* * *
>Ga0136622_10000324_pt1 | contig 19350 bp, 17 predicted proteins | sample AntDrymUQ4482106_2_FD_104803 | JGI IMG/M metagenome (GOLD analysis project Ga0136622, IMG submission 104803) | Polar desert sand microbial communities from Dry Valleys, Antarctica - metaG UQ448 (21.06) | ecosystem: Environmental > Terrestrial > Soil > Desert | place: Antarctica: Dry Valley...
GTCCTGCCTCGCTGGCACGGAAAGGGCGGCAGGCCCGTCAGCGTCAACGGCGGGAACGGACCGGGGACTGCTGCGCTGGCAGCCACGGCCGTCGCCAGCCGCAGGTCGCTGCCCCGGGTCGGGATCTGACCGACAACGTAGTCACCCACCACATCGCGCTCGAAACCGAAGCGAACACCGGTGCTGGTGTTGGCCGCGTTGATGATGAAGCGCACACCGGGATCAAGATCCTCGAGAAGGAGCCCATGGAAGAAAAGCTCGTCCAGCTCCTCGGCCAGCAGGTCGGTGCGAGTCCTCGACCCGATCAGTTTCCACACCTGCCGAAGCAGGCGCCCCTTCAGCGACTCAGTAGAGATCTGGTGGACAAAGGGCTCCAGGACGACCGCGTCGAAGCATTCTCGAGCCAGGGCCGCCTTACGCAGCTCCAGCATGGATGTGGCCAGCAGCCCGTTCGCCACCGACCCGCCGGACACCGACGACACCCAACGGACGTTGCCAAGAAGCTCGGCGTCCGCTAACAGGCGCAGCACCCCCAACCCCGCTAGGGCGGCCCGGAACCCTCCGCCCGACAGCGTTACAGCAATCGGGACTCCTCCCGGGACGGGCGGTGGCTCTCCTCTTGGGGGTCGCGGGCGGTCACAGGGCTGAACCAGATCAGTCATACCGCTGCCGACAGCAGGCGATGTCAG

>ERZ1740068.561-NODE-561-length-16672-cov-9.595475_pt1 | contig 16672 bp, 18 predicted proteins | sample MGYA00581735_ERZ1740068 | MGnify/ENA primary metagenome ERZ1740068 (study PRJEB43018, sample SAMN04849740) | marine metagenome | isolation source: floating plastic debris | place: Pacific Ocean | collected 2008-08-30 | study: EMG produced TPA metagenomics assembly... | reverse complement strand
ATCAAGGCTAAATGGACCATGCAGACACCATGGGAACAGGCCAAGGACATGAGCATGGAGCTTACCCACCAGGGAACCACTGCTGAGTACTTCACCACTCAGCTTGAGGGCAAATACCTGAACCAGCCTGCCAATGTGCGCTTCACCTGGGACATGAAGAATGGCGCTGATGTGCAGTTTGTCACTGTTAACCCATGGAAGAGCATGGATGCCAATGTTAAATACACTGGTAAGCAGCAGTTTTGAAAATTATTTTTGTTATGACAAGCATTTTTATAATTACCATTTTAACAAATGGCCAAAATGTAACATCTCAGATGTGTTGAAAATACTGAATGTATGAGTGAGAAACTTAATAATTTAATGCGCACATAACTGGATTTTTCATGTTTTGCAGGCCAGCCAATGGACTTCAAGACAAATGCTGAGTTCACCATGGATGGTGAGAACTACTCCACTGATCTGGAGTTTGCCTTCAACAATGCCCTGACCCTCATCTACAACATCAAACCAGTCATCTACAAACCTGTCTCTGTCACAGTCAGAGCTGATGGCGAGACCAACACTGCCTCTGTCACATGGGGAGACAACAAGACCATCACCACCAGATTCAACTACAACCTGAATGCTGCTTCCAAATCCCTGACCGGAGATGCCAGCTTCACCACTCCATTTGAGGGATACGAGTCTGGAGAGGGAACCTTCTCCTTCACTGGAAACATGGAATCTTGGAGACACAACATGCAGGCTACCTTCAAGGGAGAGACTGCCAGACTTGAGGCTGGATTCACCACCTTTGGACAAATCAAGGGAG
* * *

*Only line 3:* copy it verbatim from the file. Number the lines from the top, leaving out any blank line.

>ERZ1740068.561-NODE-561-length-16672-cov-9.595475_pt1 | contig 16672 bp, 18 predicted proteins | sample MGYA00581735_ERZ1740068 | MGnify/ENA primary metagenome ERZ1740068 (study PRJEB43018, sample SAMN04849740) | marine metagenome | isolation source: floating plastic debris | place: Pacific Ocean | collected 2008-08-30 | study: EMG produced TPA metagenomics assembly... | reverse complement strand